Three consultants made suggestions for Laguna Beach to maximize public parking downtown at the third and final parking management workshop Wednesday night.
About 60 residents and business owners attended the meeting inside City Council chambers. They raised several questions within the first 10 minutes before Planning Commission Chairman Norm Grossman clarified the goal for the workshop.
"We don't want anymore [parking] studies; we've done 13 studies in the last 18 years," Grossman said. "We brought a firm in to compile data to summarize existing studies and figure out what to do next."
The next step is a public hearing — a date has not been set — and city officials hope to decide on a plan by June.
The downtown parking project begins on Laguna Canyon Road, just south of Canyon Acres Drive into downtown. The area includes the Act V and Laguna College of Art + Design lots. The college has allowed the city to use its lot, which has 159 spaces, for public parking during the summer. As part of the use agreement the city reserves 15 to 35 parking spaces for the college during the summer.
Laguna operates a flat fee for parking meters and pay stations, meaning rates do not fluctuate regardless of time, day, location or season.
Downtown street parking meters charge $1 per hour throughout the year with a three-hour time limit. Parking lots within downtown charge $2 per hour with the same time limit. The rate is enforced from 8 a.m. to 7 p.m. daily.
Rick Williams of Rick Williams Consulting, a parking and transportation firm headquartered in Portland, Ore., suggested dynamic pricing, which means parking rates vary depending on the season (a higher rate could be charged during the summer, when crowds flock to the beach and art festivals). Williams also said Laguna could increase parking enforcement by an hour to 8 p.m., instead of 7 p.m., for public meters and pay stations.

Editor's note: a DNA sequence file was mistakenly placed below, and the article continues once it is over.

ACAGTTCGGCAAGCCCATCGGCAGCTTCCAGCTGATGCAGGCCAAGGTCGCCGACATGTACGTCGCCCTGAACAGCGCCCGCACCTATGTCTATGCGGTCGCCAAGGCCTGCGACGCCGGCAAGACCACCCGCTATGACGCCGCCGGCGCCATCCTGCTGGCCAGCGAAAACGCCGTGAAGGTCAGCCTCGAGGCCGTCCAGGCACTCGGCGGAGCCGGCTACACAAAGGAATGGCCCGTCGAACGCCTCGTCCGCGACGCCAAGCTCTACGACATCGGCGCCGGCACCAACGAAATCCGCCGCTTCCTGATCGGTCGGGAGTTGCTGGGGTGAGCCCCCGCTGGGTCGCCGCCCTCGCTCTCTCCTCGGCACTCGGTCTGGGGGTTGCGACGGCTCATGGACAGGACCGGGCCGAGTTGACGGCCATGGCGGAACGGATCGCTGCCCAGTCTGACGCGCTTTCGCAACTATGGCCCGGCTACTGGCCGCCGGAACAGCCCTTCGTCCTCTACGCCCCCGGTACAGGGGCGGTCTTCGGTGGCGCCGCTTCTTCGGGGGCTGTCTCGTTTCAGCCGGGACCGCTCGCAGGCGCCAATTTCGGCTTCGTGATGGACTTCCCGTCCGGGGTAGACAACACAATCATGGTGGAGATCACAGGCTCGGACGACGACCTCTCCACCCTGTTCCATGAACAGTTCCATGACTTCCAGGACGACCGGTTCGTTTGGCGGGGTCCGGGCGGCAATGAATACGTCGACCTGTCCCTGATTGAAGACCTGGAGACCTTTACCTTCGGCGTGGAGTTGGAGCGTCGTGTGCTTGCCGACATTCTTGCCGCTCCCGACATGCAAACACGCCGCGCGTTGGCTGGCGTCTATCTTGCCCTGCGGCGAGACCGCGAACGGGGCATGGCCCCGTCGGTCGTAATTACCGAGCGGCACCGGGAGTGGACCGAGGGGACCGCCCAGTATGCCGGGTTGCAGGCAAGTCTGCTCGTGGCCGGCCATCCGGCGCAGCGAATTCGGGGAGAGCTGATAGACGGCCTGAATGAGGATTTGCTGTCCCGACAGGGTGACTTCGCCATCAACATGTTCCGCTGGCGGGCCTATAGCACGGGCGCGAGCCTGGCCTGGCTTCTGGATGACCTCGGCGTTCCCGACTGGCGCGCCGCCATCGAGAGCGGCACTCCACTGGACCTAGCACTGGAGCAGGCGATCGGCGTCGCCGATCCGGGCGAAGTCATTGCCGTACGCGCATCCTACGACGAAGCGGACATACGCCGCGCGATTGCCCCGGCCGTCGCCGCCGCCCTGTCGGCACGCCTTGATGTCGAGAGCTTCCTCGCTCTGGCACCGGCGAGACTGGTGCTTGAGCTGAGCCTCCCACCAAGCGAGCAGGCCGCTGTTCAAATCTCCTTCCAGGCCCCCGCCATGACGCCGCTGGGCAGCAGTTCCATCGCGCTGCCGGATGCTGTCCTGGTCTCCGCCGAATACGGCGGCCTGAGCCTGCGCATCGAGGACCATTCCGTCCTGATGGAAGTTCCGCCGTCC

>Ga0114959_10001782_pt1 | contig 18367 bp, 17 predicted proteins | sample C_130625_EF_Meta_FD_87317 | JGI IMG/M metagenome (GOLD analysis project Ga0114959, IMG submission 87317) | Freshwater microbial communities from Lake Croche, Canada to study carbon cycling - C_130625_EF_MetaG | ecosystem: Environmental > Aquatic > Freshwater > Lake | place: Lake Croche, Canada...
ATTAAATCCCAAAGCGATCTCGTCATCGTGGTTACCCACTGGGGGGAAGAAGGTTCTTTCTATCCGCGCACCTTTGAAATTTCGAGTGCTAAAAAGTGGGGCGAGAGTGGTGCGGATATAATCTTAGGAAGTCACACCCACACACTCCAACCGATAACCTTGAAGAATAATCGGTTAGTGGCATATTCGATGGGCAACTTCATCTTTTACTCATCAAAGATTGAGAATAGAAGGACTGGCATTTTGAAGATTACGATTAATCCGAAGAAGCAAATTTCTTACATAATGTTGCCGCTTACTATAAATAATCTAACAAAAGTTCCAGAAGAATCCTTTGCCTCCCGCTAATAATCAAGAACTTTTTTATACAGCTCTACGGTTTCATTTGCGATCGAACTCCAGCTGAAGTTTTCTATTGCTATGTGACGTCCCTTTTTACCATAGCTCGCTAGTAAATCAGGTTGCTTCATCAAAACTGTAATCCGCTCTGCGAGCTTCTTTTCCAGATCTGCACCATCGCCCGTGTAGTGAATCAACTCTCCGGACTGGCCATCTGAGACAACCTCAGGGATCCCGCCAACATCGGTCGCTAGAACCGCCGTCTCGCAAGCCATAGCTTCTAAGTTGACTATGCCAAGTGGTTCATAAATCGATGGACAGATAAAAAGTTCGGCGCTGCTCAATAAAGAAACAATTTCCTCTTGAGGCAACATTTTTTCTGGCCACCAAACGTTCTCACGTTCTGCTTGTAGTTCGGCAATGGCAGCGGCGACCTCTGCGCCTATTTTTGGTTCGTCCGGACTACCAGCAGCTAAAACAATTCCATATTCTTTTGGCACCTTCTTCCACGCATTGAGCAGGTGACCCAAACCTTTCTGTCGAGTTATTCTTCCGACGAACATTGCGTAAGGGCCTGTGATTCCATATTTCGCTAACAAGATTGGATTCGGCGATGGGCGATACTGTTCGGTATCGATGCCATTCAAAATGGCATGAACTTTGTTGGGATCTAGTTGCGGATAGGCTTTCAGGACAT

Bob Matson, a project manager with RBF Consulting who works in Irvine, said one option is to encourage people to park at lots farther away from downtown and take shuttles into the city.
Matson said this strategy would reduce greenhouse gas emissions from drivers meandering through town trying to find a parking space. He also said a bikeway could be constructed atop the flood channel that runs parallel along Laguna Canyon Road.
Williams, who said he has studied parking in 100 U.S. cities, gave examples of how technology can help drivers park and pay fees.
Parking-related apps for mobile phones can alert drivers to how many spaces are left in a lot, as can signage, he said.
"The meters load a license plate on the keypad and create an account," Williams said. "When you have five minutes left, the meter sends a text message with how much time is left."
Account holders can pay using their phone, he said; however, the technology is expensive.
Laguna installed parking meters that accept credit and debit cards in 2008 and 2009. Principal Planner Monica Tuchscher said the convenience of not searching for quarters has been well-received.
David Dike, 46, grew up in Laguna Beach and was pleased with the consultants' presentation.
"I am a architect and [have] done a lot of city planning and feel these consultants are extremely well-fit for this type of work," Dike said. "They are really on target with what Laguna needs."
Dike lives in North Laguna and said he often has coffee with fellow residents to discuss citywide issues.
"I hope the next step is [go out into the city] and look at the situations on the ground," Dike said. "They have all the data.
"The downtown parking is highly impacted for the residents at lunch and dinner. It's challenging to find spaces."
Dike said he parked in the Laguna Presbyterian Church parking lot Wednesday night because it was free.
Consultants also discussed shared parking, which allows a business to charge drivers to park in a lot during off-peak hours, such as a daytime parking fee by a restaurant that only serves dinner.
"I think shared parking is great," Dike said.
A sticking point for some downtown business owners? The liability they would face if they implemented shared parking, according to a parking management plan survey.